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Agenda 2013


- Plenary 1 - Atlantic Societies — Growth, Change, and Adaptation

- Night-Owl #1 - What Does China Want?

- Night-Owl #2 - Drug Trafficking: A New Atlantic Nexus?

- Night-Owl # - Atlantic Youth: 410 Million Potential Entrepreneurs

- Plenary Session II - Regional Stability in Africa

- Plenary Session III - Planes, Cranes, and Lanes: Infrastructure Challenges in Atlantic Cities

- Plenary Session IV - Geographic and Technical Energy Innovations

- Plenary Session V - Shifting Trade Winds: Outlook and Atlantic Consequences

- Night-Owl #1 - Financing International Development: New Players, New Solutions, and a New Landscape

- Night-Owl #2 - Looking Beyond Conflicts — Non-Traditional Risks for National Stability

- Night-Owl #3 - Atlantic Springs?

- Plenary Session VI - Red Lines and their Consequences

- Conversation - Health Challenges in Africa and the Way Forward

- Plenary Session VII - Managing Disruptions in the Atlantic Space

Session Descriptions

Friday, October 25

Plenary 1

Atlantic Societies — Growth, Change, and Adaptation

While the North Atlantic partnership still represents the biggest economic bloc in the world, it remains stuck between a fragile U.S. recovery and an ongoing crisis in Europe. Meanwhile, the countries of the Southern Atlantic — from Africa, to South America and the Caribbean — provide new opportunities and economic potential, but many transitional difficulties remain. The economic dynamic of the Atlantic Basin is shifting, as trade and consumption patterns are developing and new energy sources are being unlocked throughout the region. Demographic challenges, aging societies in the North, and growing middle classes in the South, further contribute to the image of a region that will undergo significant transformations over the following decades. This session will focus on these challenges and explore how Atlantic societies and policymakers are adapting to these changes.

Guiding Questions:

  • What are the major economic and societal trends shaping the Wider Atlantic region? How do they impact each other?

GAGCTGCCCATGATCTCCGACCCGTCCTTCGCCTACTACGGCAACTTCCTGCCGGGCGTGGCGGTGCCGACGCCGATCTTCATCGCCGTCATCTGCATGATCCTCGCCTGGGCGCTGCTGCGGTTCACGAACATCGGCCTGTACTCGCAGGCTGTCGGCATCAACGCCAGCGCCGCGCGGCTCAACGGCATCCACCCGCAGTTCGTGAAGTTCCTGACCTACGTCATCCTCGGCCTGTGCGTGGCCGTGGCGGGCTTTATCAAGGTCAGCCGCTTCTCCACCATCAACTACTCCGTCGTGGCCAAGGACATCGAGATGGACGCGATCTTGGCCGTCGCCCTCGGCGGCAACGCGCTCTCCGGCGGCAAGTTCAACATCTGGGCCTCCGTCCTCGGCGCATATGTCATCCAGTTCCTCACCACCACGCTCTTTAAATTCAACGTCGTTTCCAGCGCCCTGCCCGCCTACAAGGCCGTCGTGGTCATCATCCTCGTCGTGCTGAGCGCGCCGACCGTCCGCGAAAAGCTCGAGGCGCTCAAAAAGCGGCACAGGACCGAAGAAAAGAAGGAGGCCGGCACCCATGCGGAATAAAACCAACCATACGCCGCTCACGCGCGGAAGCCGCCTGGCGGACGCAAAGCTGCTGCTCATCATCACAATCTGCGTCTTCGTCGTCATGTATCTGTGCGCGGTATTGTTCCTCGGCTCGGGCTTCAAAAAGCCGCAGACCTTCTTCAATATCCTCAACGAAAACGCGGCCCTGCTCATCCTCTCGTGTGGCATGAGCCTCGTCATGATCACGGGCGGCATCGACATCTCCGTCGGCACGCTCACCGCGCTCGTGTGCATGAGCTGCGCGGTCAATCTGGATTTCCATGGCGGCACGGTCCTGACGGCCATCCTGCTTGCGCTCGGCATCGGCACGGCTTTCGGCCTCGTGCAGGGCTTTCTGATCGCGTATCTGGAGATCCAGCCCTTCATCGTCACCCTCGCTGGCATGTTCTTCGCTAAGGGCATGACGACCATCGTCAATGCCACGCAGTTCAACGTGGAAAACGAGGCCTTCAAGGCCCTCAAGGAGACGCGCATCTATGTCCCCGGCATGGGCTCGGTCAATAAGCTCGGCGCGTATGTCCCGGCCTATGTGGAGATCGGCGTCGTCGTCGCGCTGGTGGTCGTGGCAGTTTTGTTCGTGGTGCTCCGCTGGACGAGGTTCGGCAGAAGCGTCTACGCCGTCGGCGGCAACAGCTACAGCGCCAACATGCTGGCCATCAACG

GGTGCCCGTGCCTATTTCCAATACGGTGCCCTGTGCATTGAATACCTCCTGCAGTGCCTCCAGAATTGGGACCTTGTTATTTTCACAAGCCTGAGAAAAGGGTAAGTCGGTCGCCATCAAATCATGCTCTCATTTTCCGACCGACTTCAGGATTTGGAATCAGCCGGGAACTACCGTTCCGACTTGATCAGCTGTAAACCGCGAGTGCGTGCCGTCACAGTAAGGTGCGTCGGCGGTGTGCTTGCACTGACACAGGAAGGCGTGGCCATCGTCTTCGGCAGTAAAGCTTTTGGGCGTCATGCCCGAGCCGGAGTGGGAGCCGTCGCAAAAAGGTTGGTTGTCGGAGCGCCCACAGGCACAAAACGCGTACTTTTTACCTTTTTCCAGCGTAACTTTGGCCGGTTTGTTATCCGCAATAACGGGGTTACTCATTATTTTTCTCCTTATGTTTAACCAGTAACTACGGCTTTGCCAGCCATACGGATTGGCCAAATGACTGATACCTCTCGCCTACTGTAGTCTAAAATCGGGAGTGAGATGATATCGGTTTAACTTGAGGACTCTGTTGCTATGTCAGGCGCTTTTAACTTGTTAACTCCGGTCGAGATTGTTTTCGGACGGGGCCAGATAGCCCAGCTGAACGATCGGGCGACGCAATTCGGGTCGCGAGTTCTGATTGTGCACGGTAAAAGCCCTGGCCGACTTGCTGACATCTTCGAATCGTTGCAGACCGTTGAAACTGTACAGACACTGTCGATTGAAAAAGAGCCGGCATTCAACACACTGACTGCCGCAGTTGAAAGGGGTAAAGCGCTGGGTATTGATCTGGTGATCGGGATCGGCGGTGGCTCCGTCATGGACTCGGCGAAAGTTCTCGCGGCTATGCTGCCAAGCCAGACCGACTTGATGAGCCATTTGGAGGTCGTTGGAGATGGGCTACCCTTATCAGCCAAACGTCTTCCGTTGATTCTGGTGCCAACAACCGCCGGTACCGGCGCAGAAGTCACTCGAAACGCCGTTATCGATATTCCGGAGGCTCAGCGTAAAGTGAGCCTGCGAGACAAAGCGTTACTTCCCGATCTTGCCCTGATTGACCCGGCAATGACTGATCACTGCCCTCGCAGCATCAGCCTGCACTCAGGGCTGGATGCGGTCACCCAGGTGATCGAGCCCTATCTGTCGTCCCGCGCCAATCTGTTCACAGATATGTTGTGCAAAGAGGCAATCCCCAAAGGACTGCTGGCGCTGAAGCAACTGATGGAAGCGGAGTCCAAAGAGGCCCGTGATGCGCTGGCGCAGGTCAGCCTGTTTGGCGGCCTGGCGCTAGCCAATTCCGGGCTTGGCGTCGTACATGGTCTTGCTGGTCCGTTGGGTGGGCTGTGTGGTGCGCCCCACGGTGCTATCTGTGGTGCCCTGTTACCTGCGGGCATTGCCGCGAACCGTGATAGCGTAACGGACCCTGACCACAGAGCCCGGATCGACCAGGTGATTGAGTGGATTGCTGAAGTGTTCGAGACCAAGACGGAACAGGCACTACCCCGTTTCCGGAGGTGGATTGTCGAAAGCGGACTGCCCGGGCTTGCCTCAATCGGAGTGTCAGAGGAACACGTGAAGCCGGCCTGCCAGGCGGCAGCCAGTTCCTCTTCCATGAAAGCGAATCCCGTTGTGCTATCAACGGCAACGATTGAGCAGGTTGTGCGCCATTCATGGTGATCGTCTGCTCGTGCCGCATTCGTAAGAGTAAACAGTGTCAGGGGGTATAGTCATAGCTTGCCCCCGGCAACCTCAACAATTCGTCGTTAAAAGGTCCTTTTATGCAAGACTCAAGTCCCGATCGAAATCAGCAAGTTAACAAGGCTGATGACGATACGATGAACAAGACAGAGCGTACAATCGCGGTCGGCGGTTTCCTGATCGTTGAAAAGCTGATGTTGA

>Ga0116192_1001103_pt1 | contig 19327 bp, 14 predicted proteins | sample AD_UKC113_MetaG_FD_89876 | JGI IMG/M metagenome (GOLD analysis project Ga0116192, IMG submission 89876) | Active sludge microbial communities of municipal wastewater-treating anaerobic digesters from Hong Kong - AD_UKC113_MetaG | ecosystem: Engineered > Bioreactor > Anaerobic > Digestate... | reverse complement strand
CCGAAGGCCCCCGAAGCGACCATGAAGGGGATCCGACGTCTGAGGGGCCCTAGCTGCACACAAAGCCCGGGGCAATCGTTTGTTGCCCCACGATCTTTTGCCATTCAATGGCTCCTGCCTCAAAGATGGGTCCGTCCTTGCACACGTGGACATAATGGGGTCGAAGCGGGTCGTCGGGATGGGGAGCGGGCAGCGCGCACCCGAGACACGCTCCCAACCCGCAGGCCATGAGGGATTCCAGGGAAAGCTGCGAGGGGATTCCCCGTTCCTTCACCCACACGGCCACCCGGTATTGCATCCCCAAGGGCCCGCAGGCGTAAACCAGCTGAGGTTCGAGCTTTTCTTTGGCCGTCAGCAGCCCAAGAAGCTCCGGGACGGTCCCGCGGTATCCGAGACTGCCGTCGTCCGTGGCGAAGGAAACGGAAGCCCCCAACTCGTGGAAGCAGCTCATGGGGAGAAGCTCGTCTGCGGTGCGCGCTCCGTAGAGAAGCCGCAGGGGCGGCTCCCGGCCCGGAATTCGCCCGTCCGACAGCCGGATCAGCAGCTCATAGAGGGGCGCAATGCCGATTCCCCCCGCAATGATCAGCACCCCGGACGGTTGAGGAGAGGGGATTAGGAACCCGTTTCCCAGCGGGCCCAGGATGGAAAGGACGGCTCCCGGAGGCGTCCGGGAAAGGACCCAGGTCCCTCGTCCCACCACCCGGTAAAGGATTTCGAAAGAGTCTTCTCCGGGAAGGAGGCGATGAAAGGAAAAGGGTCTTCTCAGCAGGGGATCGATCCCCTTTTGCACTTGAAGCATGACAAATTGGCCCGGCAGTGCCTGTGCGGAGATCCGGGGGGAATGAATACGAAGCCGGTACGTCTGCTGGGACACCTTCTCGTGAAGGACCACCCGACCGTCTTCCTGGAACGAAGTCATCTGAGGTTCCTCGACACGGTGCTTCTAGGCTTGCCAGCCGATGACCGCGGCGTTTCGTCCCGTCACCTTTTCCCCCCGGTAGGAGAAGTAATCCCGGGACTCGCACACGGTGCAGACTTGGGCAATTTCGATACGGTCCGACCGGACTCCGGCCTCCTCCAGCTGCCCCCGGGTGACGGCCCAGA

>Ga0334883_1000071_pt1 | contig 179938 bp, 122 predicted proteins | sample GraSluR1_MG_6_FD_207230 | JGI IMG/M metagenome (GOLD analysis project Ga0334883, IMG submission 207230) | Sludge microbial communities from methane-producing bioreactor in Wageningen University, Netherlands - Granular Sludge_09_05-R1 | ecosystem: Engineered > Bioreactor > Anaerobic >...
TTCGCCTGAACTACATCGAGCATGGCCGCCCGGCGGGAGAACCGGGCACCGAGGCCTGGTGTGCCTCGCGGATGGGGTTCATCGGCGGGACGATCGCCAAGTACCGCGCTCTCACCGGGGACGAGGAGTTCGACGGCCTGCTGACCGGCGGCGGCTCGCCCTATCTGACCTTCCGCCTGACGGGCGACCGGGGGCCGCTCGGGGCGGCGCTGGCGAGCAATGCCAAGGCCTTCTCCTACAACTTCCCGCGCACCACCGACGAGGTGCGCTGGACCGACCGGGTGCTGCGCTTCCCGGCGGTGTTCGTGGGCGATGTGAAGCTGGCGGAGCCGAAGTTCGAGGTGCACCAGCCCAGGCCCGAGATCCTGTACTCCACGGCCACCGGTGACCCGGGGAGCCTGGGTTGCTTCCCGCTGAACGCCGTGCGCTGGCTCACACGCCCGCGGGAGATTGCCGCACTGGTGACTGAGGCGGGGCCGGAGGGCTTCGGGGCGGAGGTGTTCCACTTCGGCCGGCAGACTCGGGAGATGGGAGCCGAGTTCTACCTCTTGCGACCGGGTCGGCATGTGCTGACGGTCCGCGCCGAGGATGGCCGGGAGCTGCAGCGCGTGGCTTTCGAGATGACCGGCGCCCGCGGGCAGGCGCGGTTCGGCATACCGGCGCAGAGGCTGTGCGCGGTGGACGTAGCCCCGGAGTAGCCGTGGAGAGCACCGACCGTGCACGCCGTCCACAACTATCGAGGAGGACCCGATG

• How will differing growth numbers between countries in the Atlantic Basin influence future North-South relations in the Wider Atlantic?
  • Latin America’s middle class has grown to 30 percent of the population, according to the World Bank. The African Development Bank is reporting similar numbers for Africa. How are countries on these continents adapting to these changes?

Night-Owl #1

What Does China Want?

As we move toward a more multipolar world, emerging countries are starting to think about how they would like to see the global order evolve and adapt. China, because of the transformative effect its own rise has had on the structure of the global economy and the alternative model it poses to Western liberal democracy, has so far been at the forefront of that debate. In multilateral fora, it has been at the center of calls for reform to economic institutions such as the International Monetary Fund and the World Trade Organization. Through groupings such as the BRICS or the Shanghai Cooperation Organisation, it works with other emerging powers to find agendas for cooperation at a global level. But it is China’s economic might that has had the most transformative effect on the way the world works. Its approach to international investment and the heavy state presence in most of its major international companies mean that Chinese trade and foreign direct investment has a higher level of political influence in the countries in which it operates than the world is accustomed to. Its influence, as a result, is redefining the way the world works.

However, the speed with which China and the rest of the global south have amassed influence has far outpaced the discourse about the structures and principles that should underpin the global order. While there is consensus among most that the world should become fairer and more representative, there is no consensus over what that looks like in concrete terms. Even within nations, including China, there is a debate about how the world could or should evolve.

Guiding Questions:

  • What is the debate within China about the future of the global order?
  • Where have China and other emerging countries agreed or disagreed?
  • What scope is there for still emerging countries to take a long term perspective on global welfare?